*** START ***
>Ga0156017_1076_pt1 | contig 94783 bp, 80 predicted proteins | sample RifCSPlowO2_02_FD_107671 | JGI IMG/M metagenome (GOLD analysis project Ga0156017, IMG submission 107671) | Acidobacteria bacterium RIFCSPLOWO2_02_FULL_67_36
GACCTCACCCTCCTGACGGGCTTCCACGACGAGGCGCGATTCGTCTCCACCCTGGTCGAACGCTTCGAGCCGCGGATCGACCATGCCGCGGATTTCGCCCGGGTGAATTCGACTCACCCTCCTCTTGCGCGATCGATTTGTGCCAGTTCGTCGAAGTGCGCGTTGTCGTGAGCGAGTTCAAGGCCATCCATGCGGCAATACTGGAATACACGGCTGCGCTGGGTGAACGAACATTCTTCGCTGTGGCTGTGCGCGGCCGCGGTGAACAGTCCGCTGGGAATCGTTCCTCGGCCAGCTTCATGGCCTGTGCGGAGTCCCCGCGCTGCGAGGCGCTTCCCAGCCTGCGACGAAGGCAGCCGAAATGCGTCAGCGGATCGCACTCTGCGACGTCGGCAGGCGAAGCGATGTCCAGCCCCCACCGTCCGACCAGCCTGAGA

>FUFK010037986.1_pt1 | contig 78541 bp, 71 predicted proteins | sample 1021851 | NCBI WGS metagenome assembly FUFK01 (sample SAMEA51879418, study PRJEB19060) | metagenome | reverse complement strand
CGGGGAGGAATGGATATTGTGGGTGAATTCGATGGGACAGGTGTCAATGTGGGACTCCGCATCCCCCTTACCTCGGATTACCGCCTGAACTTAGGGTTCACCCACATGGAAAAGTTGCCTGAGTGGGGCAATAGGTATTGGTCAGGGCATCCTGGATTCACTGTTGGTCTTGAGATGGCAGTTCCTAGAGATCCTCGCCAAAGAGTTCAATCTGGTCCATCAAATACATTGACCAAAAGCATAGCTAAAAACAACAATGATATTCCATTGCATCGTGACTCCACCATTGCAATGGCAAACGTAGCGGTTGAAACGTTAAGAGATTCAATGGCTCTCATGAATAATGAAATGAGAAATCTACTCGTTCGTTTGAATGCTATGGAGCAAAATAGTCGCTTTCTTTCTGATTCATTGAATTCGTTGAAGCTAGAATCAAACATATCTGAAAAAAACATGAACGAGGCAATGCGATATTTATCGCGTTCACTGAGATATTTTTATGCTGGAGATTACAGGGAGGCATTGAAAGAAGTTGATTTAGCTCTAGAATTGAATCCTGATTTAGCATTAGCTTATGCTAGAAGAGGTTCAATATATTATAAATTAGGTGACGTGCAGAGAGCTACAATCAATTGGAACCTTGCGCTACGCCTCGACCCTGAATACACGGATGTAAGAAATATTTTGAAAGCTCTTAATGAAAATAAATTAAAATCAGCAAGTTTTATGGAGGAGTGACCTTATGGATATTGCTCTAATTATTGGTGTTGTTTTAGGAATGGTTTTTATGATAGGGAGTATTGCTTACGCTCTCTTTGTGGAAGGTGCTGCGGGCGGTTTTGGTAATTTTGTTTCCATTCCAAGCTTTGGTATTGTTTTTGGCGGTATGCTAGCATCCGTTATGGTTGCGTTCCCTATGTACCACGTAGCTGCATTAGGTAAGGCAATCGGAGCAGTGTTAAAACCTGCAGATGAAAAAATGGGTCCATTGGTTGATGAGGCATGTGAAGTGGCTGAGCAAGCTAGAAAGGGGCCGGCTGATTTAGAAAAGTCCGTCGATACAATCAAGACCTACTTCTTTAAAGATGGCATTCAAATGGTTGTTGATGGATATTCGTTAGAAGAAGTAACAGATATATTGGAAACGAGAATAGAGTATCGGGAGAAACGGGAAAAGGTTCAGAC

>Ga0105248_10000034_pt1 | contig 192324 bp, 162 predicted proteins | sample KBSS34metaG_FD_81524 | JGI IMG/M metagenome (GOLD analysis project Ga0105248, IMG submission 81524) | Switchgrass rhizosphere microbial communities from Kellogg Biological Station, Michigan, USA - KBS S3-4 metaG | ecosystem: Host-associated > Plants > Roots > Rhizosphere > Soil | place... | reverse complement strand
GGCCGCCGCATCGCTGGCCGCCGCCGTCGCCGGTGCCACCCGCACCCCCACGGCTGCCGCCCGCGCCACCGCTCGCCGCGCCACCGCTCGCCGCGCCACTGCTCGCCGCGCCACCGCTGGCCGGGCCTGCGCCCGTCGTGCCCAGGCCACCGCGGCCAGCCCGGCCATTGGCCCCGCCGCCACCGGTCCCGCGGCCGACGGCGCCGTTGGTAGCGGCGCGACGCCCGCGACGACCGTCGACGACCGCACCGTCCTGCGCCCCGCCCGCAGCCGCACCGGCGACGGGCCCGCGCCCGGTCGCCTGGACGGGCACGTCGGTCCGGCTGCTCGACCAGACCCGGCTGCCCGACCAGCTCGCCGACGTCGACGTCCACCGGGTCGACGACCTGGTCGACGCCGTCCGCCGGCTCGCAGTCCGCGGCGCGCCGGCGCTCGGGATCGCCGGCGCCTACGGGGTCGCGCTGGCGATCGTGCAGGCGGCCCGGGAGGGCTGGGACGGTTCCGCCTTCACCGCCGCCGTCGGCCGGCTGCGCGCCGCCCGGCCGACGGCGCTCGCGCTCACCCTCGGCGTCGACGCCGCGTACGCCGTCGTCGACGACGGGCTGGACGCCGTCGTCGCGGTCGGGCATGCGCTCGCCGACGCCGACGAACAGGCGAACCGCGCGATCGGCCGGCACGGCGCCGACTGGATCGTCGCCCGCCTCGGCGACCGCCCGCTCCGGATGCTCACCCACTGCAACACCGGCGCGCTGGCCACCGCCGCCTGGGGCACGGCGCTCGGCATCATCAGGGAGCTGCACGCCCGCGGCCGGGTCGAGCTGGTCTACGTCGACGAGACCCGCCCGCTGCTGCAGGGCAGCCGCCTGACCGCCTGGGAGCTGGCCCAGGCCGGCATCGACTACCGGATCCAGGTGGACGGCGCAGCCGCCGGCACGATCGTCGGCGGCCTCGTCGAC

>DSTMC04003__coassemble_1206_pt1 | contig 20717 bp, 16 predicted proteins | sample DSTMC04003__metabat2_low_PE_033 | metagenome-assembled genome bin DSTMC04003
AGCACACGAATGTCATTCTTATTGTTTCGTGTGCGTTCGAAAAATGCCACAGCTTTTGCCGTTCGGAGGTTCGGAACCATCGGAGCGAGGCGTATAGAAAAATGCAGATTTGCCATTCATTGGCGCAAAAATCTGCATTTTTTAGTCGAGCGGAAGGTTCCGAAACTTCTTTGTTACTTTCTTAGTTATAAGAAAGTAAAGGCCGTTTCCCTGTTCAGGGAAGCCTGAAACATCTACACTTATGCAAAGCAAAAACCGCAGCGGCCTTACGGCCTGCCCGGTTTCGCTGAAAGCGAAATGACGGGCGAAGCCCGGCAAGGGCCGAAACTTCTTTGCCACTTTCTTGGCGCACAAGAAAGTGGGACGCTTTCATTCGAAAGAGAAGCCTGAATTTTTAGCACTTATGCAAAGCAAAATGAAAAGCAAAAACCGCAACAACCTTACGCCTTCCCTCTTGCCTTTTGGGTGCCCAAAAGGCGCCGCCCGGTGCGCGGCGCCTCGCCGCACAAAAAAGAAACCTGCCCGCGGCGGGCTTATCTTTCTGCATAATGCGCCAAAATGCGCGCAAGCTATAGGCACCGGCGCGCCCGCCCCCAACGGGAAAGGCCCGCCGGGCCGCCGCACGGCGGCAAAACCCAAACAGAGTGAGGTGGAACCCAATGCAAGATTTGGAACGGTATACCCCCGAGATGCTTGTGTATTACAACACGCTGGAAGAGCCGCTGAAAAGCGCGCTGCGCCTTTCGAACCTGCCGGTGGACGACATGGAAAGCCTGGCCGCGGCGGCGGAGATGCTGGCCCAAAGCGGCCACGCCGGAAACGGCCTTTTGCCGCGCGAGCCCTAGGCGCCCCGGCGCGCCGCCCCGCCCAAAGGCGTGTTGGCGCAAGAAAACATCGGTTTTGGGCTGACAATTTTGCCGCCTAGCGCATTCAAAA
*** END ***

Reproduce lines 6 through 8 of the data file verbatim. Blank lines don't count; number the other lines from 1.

GGCCGCCGCATCGCTGGCCGCCGCCGTCGCCGGTGCCACCCGCACCCCCACGGCTGCCGCCCGCGCCACCGCTCGCCGCGCCACCGCTCGCCGCGCCACTGCTCGCCGCGCCACCGCTGGCCGGGCCTGCGCCCGTCGTGCCCAGGCCACCGCGGCCAGCCCGGCCATTGGCCCCGCCGCCACCGGTCCCGCGGCCGACGGCGCCGTTGGTAGCGGCGCGACGCCCGCGACGACCGTCGACGACCGCACCGTCCTGCGCCCCGCCCGCAGCCGCACCGGCGACGGGCCCGCGCCCGGTCGCCTGGACGGGCACGTCGGTCCGGCTGCTCGACCAGACCCGGCTGCCCGACCAGCTCGCCGACGTCGACGTCCACCGGGTCGACGACCTGGTCGACGCCGTCCGCCGGCTCGCAGTCCGCGGCGCGCCGGCGCTCGGGATCGCCGGCGCCTACGGGGTCGCGCTGGCGATCGTGCAGGCGGCCCGGGAGGGCTGGGACGGTTCCGCCTTCACCGCCGCCGTCGGCCGGCTGCGCGCCGCCCGGCCGACGGCGCTCGCGCTCACCCTCGGCGTCGACGCCGCGTACGCCGTCGTCGACGACGGGCTGGACGCCGTCGTCGCGGTCGGGCATGCGCTCGCCGACGCCGACGAACAGGCGAACCGCGCGATCGGCCGGCACGGCGCCGACTGGATCGTCGCCCGCCTCGGCGACCGCCCGCTCCGGATGCTCACCCACTGCAACACCGGCGCGCTGGCCACCGCCGCCTGGGGCACGGCGCTCGGCATCATCAGGGAGCTGCACGCCCGCGGCCGGGTCGAGCTGGTCTACGTCGACGAGACCCGCCCGCTGCTGCAGGGCAGCCGCCTGACCGCCTGGGAGCTGGCCCAGGCCGGCATCGACTACCGGATCCAGGTGGACGGCGCAGCCGCCGGCACGATCGTCGGCGGCCTCGTCGAC

>DSTMC04003__coassemble_1206_pt1 | contig 20717 bp, 16 predicted proteins | sample DSTMC04003__metabat2_low_PE_033 | metagenome-assembled genome bin DSTMC04003
AGCACACGAATGTCATTCTTATTGTTTCGTGTGCGTTCGAAAAATGCCACAGCTTTTGCCGTTCGGAGGTTCGGAACCATCGGAGCGAGGCGTATAGAAAAATGCAGATTTGCCATTCATTGGCGCAAAAATCTGCATTTTTTAGTCGAGCGGAAGGTTCCGAAACTTCTTTGTTACTTTCTTAGTTATAAGAAAGTAAAGGCCGTTTCCCTGTTCAGGGAAGCCTGAAACATCTACACTTATGCAAAGCAAAAACCGCAGCGGCCTTACGGCCTGCCCGGTTTCGCTGAAAGCGAAATGACGGGCGAAGCCCGGCAAGGGCCGAAACTTCTTTGCCACTTTCTTGGCGCACAAGAAAGTGGGACGCTTTCATTCGAAAGAGAAGCCTGAATTTTTAGCACTTATGCAAAGCAAAATGAAAAGCAAAAACCGCAACAACCTTACGCCTTCCCTCTTGCCTTTTGGGTGCCCAAAAGGCGCCGCCCGGTGCGCGGCGCCTCGCCGCACAAAAAAGAAACCTGCCCGCGGCGGGCTTATCTTTCTGCATAATGCGCCAAAATGCGCGCAAGCTATAGGCACCGGCGCGCCCGCCCCCAACGGGAAAGGCCCGCCGGGCCGCCGCACGGCGGCAAAACCCAAACAGAGTGAGGTGGAACCCAATGCAAGATTTGGAACGGTATACCCCCGAGATGCTTGTGTATTACAACACGCTGGAAGAGCCGCTGAAAAGCGCGCTGCGCCTTTCGAACCTGCCGGTGGACGACATGGAAAGCCTGGCCGCGGCGGCGGAGATGCTGGCCCAAAGCGGCCACGCCGGAAACGGCCTTTTGCCGCGCGAGCCCTAGGCGCCCCGGCGCGCCGCCCCGCCCAAAGGCGTGTTGGCGCAAGAAAACATCGGTTTTGGGCTGACAATTTTGCCGCCTAGCGCATTCAAAA